“O wheat in May, green in the shivering earth that has never known sweat. A happy distance from diving suns of the ends of lives. Low-lying under the long night. Color glows, watered. For vigil and last rites, two bedside blades: the skylark, bird who alights, and the crow, the spirit engraving itself.” – Rene Char
Most new parents would agree that the first six weeks with their newborns lured them into a ferocious battle with Time and Pain. This battle, which usually boils down to one with Control (or lack thereof), can’t be won by the human sufferer in any linear sense. I believe poet Rene Char also knew a version of this truth. In the midst of dawn surreality, before the new day has broken but after the fan humming comfort of post dinner drowsiness, a mother awakens. Her heart tightens, her eyes widen in terror, and her disembodied physical self moves to the yowling bassinet, her will dominated by a biological imperative that has nothing to do with human law or Time blinking rudely in iPhone glow. An hour or so later, after the sh*t, piss, nursing, blood, vomit, drool, swaddling, rocking, and crying (by both parties), she lays her tiny beloved back down with the most tender and careful of gestures, realizing that one wrong move could destroy the moment, startle her baby awake, ruffle her tired husband, and begin the cycle all over again. Yet later, mother and father learn the pointlessness of judging any moment as a static entity over which they can exercise control.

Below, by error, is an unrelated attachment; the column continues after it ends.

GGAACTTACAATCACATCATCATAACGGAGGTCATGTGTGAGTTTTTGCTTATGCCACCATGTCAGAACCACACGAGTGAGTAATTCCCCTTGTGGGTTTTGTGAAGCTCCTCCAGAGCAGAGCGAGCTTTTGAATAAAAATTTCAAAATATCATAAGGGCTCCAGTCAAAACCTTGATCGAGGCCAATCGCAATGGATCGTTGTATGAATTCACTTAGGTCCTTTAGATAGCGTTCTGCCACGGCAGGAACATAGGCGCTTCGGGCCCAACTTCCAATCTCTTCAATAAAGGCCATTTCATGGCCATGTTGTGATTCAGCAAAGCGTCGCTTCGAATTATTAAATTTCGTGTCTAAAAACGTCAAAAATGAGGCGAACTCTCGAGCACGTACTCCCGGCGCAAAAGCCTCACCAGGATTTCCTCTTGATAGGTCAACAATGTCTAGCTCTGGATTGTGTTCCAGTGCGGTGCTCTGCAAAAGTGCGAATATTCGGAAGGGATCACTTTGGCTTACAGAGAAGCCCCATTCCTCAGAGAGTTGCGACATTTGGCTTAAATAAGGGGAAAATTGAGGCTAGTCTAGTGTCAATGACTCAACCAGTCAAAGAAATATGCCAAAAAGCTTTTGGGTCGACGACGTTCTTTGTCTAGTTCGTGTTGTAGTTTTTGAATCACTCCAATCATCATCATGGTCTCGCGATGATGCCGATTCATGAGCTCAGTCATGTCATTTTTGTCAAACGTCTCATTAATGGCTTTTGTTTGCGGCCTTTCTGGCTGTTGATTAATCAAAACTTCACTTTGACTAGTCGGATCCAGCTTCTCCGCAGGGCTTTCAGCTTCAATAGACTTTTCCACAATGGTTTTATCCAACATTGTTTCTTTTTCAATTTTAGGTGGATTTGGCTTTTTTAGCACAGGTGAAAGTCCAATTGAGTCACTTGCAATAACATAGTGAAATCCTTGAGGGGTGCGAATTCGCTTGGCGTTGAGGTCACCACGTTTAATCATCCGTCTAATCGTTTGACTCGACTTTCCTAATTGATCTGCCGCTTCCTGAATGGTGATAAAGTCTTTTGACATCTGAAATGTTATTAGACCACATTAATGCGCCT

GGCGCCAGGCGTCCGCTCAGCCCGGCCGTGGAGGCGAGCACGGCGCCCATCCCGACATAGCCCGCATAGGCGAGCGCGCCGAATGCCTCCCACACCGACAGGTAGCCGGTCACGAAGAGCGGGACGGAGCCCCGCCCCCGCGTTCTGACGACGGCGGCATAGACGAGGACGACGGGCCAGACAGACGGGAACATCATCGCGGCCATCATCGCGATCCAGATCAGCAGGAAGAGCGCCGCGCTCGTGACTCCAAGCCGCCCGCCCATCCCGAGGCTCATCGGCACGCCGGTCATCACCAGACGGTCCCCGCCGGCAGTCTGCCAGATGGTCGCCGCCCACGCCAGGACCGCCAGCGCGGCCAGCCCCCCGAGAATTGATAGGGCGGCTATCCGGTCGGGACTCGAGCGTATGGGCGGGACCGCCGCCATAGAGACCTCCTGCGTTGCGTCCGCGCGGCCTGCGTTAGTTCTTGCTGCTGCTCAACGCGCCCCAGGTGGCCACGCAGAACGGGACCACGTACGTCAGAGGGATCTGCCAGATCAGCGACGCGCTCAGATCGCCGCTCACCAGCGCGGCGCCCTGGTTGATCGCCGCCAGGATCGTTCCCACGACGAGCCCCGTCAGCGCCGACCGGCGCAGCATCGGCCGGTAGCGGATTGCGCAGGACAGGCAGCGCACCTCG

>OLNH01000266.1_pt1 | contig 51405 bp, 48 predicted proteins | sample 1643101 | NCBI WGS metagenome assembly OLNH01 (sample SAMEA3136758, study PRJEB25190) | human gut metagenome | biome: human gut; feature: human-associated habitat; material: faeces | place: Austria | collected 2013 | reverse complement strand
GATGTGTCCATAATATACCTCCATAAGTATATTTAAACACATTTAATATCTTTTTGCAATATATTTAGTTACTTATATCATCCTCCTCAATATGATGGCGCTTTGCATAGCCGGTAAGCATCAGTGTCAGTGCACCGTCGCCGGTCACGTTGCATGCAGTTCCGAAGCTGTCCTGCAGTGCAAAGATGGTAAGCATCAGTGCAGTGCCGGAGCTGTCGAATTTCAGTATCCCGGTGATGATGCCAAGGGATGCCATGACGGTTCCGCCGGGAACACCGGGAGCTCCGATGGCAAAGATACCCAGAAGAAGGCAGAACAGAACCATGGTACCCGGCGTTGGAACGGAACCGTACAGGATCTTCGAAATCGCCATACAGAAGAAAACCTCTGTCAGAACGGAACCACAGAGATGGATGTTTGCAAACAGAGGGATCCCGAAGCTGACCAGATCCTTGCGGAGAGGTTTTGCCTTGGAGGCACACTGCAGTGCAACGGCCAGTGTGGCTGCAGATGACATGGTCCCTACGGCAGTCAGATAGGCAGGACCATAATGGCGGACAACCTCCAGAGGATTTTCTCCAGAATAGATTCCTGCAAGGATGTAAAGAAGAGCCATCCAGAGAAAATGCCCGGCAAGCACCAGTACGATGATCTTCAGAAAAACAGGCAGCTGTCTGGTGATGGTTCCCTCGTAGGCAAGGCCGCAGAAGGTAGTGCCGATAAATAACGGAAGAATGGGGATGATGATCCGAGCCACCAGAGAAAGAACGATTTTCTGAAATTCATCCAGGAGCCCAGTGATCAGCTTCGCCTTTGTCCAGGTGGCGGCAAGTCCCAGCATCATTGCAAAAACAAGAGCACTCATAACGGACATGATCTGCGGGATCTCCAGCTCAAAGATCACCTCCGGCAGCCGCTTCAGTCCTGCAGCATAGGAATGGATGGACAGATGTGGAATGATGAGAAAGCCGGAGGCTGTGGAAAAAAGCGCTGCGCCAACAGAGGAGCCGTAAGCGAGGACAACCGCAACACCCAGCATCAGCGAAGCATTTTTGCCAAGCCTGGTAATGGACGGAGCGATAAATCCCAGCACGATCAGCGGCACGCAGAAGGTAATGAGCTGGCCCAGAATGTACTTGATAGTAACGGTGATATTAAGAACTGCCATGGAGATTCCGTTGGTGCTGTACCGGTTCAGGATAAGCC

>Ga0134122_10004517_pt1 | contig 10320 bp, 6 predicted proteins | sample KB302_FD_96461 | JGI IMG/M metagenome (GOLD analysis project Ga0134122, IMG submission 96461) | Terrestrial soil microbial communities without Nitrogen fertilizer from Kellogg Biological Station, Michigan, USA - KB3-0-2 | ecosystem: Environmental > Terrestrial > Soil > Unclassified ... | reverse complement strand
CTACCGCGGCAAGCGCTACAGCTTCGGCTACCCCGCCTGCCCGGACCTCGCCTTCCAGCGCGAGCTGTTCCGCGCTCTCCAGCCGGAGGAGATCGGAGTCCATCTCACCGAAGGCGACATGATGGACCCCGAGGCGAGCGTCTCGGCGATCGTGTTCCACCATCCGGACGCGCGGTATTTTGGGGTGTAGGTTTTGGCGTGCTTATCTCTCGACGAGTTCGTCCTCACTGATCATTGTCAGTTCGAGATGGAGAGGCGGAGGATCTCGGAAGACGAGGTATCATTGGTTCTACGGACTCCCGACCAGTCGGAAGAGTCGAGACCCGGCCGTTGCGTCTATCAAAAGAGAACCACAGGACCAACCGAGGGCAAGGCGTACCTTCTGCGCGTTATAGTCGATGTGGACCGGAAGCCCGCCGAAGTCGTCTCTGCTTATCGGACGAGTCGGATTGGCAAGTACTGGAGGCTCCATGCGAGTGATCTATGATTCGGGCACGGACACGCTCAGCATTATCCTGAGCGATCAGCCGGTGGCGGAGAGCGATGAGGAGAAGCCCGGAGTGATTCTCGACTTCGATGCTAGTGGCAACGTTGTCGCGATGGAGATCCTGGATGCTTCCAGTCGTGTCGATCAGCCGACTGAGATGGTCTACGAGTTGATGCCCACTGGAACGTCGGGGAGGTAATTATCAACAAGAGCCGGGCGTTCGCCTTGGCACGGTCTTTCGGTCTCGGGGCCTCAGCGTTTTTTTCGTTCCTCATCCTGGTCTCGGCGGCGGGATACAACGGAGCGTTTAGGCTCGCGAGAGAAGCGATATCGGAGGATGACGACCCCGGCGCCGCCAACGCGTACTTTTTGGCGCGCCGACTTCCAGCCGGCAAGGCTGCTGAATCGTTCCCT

It is within this swampy reality, where I quickly learned to be grateful for a glass of ice water (let alone a shower) that I reread this mysterious little prose poem by Char. The title alone encompasses the exact paradox I continue to consider as a new mother and an amateur Buddhist. How to embrace the moment and suffering despite the chains of our socially constructed view of Time? As such, the “O Wheat” apostrophe here thrusts me into a different sort of meditation: How can I, through a radical acceptance, survive my human vulnerability without dwelling on that very frailty?
Char claims this wheat “[shivers in an] earth that has never known sweat.” He personifies wheat that knows sweat only from the hot farmer’s dripping brow yet paradoxically “shivers” like an infant. Doesn’t a body sweat in order to shiver and cool down in spring heat? No, Char reminds us, Demeter’s wheat will never know pain or suffering, or at least, not through our chosen understanding of these categories.
I’m also interested in the rather obscure image of “A happy distance from diving suns of the ends of lives.” Certainly, this emotionless wheat trembles (with fantastic, French Symbolist influenced synesthesia!), but only because of wind. Unlike people, unlike prideful Icarus falling from the sun, wheat does not obsess itself with beginnings nor ends, nor with the horror of looming war, nor with the terrible grief of a colleague who passes, nor even with the joy resulting from a son’s first smile. However, even this metatemporal wheat, united with nature (and all that stands beyond Time), grows old and meets its thresher, as will I, as will my son, greeting an inevitable “vigil and last rites.” Of course, the curious difference is that the wheat, like Wallace Stevens’ Snow Man, moves within a song beyond thinking, “low lying under the long night” (Char). The wheat grows through the “Nothing that is not there and the nothing that is” (Stevens). I respect wheat that doesn’t fret about the existential is-ness of its plight.